California Healthline Highlights Opinion Pieces on Employer-Sponsored Health Coverage Referendum
Two recent opinion pieces addressed Proposition 72, a referendum on the Nov. 2 statewide ballot that would preserve a new state law (SB 2) that will require some employers to provide health insurance to their employees or pay into a state fund to provide such coverage.
SB 2, which is scheduled to take effect Jan. 1, 2006, will require employers with 200 or more employees to provide health insurance to workers and their dependents by 2006 or pay into the fund. By 2007, employers with 50 to 199 employees will have to provide health insurance to workers only. Companies with fewer than 20 workers will not have to comply with the law, and the law also will exempt employers with 20 to 49 workers unless the state provides them with tax credits to offset the cost of health coverage.
A group led by the California Chamber of Commerce and the California Restaurant Association has launched a campaign urging voters to vote no on Proposition 72 (California Healthline, 9/7).
Summaries appear below.
- Michael Hiltzik, Los Angeles Times: Blue Shield of California Chair and CEO Bruce Bodaken is concerned that the chamber's "well-financed campaign attacking the law will kill not only SB 2, but the prospect for any such reform in the near future," Hiltzik writes in his "Golden State" column in the Times. According to Hiltzik, Bodaken's 2002 proposal for universal health coverage would have "spread the cost of care as broadly as possible," while SB 2 "places more burden on businesses ... and almost none on the government or individuals." Hiltzik writes that "the rationale for universal coverage has grown stronger" since Bodaken announced his plan, adding that "the forces against it haven't withdrawn" (Hiltzik, Los Angeles Times, 9/9).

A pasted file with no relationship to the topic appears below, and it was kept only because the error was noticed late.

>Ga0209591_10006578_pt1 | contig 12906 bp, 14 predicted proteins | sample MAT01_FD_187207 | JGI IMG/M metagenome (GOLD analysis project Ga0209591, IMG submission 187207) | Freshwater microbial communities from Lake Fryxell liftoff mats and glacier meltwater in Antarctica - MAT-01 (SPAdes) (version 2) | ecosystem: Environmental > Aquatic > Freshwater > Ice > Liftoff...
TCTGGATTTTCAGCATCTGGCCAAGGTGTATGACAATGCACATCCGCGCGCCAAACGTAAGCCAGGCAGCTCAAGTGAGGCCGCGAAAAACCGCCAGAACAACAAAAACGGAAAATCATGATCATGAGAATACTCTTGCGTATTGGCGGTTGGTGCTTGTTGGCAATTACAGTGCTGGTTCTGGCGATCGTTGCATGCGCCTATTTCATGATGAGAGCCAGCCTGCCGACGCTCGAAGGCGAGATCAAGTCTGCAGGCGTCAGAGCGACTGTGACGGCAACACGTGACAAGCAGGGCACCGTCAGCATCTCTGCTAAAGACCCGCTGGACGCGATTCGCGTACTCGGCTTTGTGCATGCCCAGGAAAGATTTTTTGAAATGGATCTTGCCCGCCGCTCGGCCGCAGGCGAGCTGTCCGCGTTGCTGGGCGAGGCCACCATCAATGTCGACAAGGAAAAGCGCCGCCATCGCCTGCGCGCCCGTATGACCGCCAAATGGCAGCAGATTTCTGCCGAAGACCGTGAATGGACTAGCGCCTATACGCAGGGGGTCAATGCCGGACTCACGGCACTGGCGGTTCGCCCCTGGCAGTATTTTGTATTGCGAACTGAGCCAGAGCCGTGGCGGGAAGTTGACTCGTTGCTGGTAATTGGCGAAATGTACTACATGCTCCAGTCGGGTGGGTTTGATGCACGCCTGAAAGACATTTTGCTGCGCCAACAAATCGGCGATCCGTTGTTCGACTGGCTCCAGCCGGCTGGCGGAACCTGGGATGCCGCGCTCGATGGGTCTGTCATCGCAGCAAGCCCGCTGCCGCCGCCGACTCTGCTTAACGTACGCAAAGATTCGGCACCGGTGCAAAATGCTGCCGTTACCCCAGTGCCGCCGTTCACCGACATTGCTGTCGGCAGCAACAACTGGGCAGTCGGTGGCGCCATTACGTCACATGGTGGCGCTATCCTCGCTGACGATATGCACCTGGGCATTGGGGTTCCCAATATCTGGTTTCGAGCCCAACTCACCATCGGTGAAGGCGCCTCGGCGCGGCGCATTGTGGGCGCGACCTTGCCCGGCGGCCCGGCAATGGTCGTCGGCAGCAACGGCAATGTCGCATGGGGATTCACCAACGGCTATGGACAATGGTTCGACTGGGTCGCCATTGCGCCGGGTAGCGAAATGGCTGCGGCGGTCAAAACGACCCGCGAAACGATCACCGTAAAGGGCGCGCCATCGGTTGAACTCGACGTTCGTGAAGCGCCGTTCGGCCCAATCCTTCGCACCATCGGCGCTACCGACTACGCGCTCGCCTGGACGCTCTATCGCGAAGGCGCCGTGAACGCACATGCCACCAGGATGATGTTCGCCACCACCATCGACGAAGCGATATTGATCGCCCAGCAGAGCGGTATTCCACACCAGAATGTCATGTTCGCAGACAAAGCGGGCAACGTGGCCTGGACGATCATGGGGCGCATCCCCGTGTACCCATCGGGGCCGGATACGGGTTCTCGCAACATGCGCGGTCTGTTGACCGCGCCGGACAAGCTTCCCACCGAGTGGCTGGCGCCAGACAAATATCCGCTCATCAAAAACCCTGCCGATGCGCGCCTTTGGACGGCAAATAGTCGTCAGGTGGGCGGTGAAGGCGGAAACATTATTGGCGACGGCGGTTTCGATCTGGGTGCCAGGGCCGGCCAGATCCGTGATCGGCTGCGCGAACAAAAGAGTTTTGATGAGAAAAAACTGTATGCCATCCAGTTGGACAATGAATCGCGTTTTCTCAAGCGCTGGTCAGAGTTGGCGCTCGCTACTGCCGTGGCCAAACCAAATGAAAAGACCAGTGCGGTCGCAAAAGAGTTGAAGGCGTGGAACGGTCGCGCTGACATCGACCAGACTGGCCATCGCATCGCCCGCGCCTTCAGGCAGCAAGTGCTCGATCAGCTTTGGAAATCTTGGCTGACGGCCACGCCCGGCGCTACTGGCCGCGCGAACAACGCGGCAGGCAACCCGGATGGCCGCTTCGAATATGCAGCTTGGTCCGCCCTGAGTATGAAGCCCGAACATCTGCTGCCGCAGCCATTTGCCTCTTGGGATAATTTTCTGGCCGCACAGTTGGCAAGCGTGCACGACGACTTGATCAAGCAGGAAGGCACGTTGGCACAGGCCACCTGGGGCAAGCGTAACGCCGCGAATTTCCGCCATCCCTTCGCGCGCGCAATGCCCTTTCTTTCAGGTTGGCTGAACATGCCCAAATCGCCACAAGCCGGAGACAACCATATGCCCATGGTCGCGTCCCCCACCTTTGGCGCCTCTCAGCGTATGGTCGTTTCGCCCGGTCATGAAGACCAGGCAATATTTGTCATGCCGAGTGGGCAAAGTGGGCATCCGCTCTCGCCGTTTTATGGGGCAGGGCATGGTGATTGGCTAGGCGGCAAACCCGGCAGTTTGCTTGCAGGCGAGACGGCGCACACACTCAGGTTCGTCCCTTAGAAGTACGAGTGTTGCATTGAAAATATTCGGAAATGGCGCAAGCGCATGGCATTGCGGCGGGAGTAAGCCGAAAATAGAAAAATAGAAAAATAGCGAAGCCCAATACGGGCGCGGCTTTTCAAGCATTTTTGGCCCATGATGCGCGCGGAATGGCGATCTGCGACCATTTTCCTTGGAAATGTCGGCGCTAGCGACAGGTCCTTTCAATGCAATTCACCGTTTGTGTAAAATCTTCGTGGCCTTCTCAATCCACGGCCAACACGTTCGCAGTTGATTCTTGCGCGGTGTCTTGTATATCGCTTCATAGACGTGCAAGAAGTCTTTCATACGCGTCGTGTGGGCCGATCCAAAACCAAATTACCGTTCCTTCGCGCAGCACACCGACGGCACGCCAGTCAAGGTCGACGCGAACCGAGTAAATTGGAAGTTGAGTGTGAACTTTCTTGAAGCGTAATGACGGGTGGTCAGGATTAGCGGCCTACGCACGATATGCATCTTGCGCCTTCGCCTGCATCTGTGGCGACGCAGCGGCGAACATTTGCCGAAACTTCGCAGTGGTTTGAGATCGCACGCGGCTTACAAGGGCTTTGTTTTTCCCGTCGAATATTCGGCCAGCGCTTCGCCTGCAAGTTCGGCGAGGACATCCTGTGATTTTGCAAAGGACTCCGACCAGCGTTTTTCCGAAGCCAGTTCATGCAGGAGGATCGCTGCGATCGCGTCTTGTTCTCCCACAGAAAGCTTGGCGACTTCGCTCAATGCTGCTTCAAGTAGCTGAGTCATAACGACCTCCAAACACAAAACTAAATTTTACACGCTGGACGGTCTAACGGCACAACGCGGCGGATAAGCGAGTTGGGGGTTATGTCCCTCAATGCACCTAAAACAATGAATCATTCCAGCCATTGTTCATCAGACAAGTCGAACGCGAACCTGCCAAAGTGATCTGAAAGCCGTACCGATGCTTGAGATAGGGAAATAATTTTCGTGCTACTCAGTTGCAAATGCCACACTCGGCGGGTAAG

- Sal Rosselli, San Francisco Chronicle: The 80% of uninsured residents who are members of working families -- "who work hard and play by the rules" -- "deserve health insurance on the job," Rosselli, president of the Health Care Workers Union, SEIU Local 250, writes in a Chronicle opinion piece. According to Rosselli, the "strongest protests" against rising health care costs and reduced benefits have come from unionized workers, who "have formed a defensive line to protect affordable health benefits for all working people." Proposition 72 gives voters the power to "set a minimum standard for health coverage on the job," Rosselli writes, adding that the measure would help cover more than one million uninsured state residents. Rosselli states the initiative would not "stifle job growth," as some have argued but would "level the playing field" by stopping large employers who do not provide health benefits from "gaining unfair advantage at taxpayer expense" (Rosselli, San Francisco Chronicle, 9/6).
In related news, KQED's "This Week in Northern California," a local roundtable discussion and news analysis program, on Friday will include an interview with Laura Kurtzman, political writer for the San Jose Mercury News, about Proposition 72. Check local listings for program availability (Kurtzman, "This Week in Northern California," KQED, 9/10). The complete program will be available online in RealPlayer after the broadcast.
Additional information on Proposition 72 is available online.